Bold as Love: Local musicians reflect on, cover Hendrix
Several of Charlottesville's finest guitarists will band together to pay their respects to the original gypsy alien troubadour at Bold as Love, a Jimi Hendrix tribute concert at the Jefferson Theater. The sound of these guys channeling Jimi on one cover song after another should be something to behold, but we rounded them up and found that their personal reflections were just as interesting.
Eli Cook: Before I started even playing guitar, his music moved me in a way that no one else's had before. Not only was he a ground breaking guitarist, but an amazing lyricist and arranger as well – that gets overlooked quite often. The only monster in the set is "Machine Gun." The idea of trying to cover it is a little audacious, as the only version most people are familliar with is a very long masterpiece of live improvisation that displays more aggression, angst, and depth of feeling than pretty much any electric guitar piece since. But a challenge is always good, and something that Jimi would never have backed down from.
Performing: Machine Gun, Voodoo Chile
Ian Gilliam: Jimi was the first mainstream rock guitar player to combine his influences into a unique sound that almost made it hard to tell where it all came from. If you listen to Jimi with an ear pointed toward blues, you can hear phrases straight from Freddie King, Buddy Guy, and Guitar Slim, but the way Jimi brought those influences together to create a sound that was all his own was pioneering.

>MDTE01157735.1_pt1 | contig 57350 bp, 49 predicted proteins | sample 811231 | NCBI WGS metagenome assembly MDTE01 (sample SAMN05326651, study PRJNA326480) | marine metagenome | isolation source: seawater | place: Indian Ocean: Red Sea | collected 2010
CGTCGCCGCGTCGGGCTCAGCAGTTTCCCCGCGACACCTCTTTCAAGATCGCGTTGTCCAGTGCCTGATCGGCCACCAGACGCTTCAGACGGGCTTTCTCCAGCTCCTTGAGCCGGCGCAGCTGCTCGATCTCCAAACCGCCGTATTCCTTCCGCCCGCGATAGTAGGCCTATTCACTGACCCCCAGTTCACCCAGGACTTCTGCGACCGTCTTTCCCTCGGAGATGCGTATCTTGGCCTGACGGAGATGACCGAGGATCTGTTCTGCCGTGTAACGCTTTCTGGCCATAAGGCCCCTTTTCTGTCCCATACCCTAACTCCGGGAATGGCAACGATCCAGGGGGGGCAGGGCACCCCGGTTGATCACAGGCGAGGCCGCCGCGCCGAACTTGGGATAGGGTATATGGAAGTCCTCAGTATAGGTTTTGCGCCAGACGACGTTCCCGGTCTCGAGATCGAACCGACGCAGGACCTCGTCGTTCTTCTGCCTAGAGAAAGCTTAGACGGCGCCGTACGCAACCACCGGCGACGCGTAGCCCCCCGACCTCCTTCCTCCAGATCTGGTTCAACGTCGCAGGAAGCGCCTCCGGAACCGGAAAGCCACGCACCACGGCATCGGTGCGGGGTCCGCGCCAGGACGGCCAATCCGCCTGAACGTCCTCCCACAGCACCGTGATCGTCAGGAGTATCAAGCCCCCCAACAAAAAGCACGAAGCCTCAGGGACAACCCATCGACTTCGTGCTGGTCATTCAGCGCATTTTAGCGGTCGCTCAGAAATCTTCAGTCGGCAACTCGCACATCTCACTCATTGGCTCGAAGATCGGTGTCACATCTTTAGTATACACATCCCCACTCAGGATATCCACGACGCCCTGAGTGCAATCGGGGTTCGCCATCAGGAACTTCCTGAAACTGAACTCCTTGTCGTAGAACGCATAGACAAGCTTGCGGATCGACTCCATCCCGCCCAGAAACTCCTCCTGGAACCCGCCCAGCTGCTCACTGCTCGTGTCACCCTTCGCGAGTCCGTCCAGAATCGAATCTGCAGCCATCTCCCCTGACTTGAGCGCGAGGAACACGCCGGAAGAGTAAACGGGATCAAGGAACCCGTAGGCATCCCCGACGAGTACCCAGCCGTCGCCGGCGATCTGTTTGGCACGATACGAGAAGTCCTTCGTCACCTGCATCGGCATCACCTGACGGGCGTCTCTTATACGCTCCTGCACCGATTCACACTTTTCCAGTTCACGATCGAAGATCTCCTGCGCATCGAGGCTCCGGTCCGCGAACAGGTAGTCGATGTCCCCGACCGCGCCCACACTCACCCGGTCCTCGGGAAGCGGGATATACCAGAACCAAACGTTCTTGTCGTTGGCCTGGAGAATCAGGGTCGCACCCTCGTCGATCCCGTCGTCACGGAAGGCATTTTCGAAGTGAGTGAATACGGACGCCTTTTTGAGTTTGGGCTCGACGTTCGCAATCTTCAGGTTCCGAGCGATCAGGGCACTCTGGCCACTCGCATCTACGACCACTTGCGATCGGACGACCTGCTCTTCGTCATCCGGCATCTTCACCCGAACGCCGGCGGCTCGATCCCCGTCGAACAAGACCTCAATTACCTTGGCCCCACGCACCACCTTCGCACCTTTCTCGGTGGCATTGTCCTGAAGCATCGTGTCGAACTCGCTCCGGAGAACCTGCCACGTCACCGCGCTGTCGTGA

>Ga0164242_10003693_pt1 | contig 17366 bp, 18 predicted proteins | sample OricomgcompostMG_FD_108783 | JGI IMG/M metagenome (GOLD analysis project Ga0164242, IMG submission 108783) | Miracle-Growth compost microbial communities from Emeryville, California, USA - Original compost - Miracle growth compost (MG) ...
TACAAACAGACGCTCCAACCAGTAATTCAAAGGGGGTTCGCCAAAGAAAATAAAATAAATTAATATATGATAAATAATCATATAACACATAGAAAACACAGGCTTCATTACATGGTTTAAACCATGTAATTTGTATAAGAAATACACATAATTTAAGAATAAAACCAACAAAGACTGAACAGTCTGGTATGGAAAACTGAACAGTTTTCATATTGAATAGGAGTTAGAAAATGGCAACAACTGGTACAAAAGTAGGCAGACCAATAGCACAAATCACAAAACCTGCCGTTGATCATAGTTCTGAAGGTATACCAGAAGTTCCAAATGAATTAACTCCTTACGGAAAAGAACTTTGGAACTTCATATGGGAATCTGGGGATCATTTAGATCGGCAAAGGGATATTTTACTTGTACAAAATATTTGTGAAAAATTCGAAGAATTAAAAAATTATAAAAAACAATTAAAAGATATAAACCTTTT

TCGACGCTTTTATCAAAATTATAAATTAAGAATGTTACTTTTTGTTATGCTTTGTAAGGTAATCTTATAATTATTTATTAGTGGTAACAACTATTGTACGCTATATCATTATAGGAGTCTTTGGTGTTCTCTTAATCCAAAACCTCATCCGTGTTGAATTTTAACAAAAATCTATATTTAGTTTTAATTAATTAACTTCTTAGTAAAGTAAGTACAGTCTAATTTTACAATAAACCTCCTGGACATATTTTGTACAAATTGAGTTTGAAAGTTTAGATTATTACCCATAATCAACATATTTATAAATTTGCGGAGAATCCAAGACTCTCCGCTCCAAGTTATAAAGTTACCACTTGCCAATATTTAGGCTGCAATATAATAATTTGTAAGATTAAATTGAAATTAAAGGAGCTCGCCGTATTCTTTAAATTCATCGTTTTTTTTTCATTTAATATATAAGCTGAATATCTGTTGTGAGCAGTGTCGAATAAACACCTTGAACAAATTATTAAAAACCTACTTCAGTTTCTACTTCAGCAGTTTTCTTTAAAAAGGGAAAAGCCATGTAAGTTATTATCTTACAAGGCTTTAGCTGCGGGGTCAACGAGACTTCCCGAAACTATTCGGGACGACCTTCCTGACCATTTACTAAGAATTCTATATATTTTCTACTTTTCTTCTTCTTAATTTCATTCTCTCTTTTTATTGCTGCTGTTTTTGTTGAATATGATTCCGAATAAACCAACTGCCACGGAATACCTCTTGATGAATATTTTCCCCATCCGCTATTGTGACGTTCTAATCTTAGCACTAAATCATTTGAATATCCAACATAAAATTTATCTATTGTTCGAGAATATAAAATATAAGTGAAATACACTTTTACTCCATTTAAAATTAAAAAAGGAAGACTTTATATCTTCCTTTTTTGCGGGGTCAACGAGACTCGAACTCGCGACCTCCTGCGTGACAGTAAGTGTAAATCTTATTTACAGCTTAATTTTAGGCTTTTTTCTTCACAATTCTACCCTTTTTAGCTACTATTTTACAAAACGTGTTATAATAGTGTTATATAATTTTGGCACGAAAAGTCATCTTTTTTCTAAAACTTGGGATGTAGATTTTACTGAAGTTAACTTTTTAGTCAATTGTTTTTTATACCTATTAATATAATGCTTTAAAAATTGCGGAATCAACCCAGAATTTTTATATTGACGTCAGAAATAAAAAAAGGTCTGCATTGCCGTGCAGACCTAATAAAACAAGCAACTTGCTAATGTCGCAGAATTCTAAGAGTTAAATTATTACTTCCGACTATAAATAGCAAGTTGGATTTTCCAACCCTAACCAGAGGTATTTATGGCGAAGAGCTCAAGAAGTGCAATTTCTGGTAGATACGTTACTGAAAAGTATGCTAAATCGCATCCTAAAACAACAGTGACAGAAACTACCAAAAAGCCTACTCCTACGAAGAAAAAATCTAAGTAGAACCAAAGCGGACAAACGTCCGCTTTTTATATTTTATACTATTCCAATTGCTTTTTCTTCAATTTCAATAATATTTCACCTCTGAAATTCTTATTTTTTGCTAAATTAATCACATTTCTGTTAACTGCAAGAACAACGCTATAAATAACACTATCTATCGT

Performing: Remember, Nine To The Universe
Jay Pun: Hendrix has been a huge influence on my guitar playing since I first started. Even if you can't actually hear Hendrix riffs in my guitar style, he definitely shaped me into who I am today. I can remember learning the strum pattern to "Purple Haze" and now I even teach it to my students. I have a poster of the Jimi Hendrix Experience that's up in our music studio now. It's amazing to have my students look at that and say they want to be Jimi.
Performing: 1983, Drifting
Andy Waldeck of XPS: I remember when I first heard Jimi at prep school in Connecticut. I was mesmerized. I sat and listened to the entire album, missing my classes, and stopping only to flip over the record. From that day on, my musical vocabulary has been tinged with Hendrix. He was, and still is, the ultimate guitar innovator. The sounds he was producing are amazing even by today's standards, and his ability to weave magical little parts into others is incredible. There simply is guitar playing before Jimi, and guitar playing after Jimi, and that is the rule.
Performing: Fire, Waterfall
Aric Van Brocklin of the Chickenhead Blues Band: Guitar players in bands performing during the 1960s and 1970s who were expected to cover tunes by the Jimi Hendrix Experience either accepted the challenge and did the best they could or accepted their limitations and covered another artist, instead. But in either case there was respect; respect for an exceptionally creative artist who defined innovation and changed the way that the guitar was played. Here we are forty years after his death celebrating his talents and creativity. What if he were still alive today? Who knows, but his musical ideas remain alive for those of us who dare to work with them. Thanks, Jimi! God rest your soul.
Performing: Little Wing, The Wind Cries Mary
The Bold as Love Jimi Hendrix tribute show happens Saturday, January 15 at the Jefferson Theater. $10-$12, 8pm.